It wasn't until added the Hellcat Airbox, AFe Dryflow panel filter, muffler delete and 87 octane Hemifever tune that I was able to get a 4.4 0-60. I ran a 13.4 quarter mile at the track with that setup. CAIs really don't do much but add a bit more sound in my opinion.

I witnessed this with my old car (an SXT) as well. I ported the TB, added a TB spacer, modified the exhaust and tried numerous CAIs before I settled for the Hellcat box and panel filter and saw minimal changes. A tune was the ONLY thing that really woke it up. I was running 13.9s 1/4 mile and 5.2 0-60 by the time everything was done.

It's going to be very hard to reach a 4-second flat 0-60 without doing a bit of tuning and you'll need more than just wider tires and a CAI to do that.
 

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There are alot of different factors involved with getting a good 0-60 times. Altitude, outside temp, etc. Stock RTs are said to get around a 4.9-5.2 0-60 from what I've heard. The first day I got mine, I tested out the 0-60 and was able to get a 4.7 with 275/45r20 tires in the rear and no engine mods. That was the best I could achieve. It was a 50-60 degree day if I remember correctly with low humidity.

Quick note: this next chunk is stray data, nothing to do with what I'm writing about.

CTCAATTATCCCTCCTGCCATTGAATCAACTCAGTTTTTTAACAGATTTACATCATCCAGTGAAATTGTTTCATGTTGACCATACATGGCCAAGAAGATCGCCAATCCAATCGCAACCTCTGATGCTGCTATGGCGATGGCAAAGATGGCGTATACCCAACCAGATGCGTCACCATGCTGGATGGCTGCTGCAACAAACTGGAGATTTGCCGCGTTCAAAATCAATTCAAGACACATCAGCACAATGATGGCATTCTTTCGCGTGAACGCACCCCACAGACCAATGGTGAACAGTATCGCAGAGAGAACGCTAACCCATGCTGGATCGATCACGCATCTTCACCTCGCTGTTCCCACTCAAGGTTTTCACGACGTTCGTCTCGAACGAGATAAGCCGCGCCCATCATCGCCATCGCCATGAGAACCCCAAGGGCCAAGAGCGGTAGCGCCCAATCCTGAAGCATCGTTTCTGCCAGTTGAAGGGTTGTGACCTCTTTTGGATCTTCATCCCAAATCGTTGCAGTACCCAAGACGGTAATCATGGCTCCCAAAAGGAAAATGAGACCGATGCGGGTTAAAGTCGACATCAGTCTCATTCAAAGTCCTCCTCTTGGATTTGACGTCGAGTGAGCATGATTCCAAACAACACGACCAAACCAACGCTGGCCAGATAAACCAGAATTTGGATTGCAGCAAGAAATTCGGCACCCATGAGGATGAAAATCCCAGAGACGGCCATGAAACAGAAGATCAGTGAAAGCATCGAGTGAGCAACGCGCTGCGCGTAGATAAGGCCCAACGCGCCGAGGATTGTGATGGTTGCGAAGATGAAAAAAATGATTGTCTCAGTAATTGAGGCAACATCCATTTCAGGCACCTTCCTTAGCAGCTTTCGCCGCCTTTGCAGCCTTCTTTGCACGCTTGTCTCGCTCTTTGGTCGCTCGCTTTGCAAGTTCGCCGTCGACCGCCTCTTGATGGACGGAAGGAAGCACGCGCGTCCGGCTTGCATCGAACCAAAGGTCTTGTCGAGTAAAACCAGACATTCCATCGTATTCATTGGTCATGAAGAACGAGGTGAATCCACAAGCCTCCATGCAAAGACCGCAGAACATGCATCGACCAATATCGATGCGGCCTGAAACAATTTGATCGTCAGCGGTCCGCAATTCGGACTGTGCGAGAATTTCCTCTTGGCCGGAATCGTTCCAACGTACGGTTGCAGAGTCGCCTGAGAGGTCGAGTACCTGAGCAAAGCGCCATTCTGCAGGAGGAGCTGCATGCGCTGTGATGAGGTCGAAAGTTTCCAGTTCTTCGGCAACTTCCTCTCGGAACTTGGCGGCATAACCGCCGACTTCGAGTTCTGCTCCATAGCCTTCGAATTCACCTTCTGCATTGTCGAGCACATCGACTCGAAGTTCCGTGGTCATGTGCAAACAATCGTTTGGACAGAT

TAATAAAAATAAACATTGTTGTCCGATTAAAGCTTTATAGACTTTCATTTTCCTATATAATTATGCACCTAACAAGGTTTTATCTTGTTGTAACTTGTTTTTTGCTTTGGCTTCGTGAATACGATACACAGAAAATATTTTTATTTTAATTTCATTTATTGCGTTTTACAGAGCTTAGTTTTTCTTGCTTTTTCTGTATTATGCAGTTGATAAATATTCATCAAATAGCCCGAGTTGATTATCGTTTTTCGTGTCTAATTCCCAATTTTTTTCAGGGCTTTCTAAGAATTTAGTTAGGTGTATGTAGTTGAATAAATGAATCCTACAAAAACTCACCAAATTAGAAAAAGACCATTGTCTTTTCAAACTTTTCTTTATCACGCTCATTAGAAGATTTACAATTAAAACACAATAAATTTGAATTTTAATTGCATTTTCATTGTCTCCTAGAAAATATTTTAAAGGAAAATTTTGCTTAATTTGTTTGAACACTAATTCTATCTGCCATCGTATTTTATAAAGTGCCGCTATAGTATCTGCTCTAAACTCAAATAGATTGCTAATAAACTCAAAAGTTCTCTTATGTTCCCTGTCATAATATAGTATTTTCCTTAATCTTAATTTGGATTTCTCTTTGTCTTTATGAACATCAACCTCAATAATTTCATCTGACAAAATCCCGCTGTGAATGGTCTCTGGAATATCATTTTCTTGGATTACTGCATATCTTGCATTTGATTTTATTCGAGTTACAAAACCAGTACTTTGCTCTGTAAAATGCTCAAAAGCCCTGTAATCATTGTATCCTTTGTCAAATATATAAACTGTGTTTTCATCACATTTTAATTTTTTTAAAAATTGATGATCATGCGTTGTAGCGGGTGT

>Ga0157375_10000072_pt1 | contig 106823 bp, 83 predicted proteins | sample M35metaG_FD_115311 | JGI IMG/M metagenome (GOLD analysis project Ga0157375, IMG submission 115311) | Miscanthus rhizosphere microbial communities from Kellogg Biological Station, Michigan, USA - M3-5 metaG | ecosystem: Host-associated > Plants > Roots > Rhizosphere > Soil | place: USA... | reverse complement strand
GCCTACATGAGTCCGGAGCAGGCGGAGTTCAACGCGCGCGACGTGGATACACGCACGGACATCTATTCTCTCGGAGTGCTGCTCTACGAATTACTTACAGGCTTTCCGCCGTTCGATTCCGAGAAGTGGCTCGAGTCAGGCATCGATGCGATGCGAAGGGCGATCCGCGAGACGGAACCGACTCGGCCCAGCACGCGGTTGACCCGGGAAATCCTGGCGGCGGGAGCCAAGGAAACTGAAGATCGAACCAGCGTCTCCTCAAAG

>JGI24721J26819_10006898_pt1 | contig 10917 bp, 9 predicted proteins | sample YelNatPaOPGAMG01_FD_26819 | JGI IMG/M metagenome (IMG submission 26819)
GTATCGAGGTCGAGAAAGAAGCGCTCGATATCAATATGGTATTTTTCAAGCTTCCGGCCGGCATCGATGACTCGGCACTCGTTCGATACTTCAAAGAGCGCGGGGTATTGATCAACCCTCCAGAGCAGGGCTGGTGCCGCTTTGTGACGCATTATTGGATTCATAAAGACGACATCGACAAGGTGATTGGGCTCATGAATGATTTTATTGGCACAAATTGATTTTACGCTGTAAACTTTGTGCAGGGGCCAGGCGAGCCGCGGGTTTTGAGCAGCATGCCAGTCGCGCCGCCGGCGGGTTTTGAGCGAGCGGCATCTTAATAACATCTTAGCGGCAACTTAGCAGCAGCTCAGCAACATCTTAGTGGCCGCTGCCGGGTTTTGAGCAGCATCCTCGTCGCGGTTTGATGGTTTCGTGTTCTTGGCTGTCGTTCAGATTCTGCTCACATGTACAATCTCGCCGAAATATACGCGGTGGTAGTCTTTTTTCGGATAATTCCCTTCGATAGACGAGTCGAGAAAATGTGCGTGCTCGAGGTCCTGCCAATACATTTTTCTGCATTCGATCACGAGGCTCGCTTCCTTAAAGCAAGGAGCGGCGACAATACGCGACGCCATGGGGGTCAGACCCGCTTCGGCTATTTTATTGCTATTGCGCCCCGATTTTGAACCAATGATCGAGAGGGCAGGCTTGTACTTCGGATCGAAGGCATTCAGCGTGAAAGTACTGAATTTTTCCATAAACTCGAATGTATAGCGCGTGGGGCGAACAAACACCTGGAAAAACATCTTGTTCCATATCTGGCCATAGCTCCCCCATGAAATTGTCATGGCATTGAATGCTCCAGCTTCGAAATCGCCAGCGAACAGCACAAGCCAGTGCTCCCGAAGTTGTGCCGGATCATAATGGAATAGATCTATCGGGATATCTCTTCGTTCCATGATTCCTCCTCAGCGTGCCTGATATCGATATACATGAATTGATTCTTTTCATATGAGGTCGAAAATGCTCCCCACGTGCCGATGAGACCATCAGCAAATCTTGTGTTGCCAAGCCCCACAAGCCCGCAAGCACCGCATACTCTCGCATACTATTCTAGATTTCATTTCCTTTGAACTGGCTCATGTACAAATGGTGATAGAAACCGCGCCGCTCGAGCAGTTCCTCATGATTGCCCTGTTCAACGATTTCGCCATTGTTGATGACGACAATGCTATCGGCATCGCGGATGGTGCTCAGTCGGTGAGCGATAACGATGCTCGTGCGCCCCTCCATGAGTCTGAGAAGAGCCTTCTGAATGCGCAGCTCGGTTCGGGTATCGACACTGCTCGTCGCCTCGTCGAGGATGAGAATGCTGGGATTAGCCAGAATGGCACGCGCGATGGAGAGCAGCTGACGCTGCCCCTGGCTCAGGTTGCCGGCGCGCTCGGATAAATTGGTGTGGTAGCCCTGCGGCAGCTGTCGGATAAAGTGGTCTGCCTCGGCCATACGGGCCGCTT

It wasn't until added the Hellcat Airbox, AFe Dryflow panel filter, muffler delete and 87 octane Hemifever tune that I was able to get a 4.4 0-60. I ran a 13.4 quarter mile at the track with that setup. CAIs really don't do much but add a bit more sound in my opinion.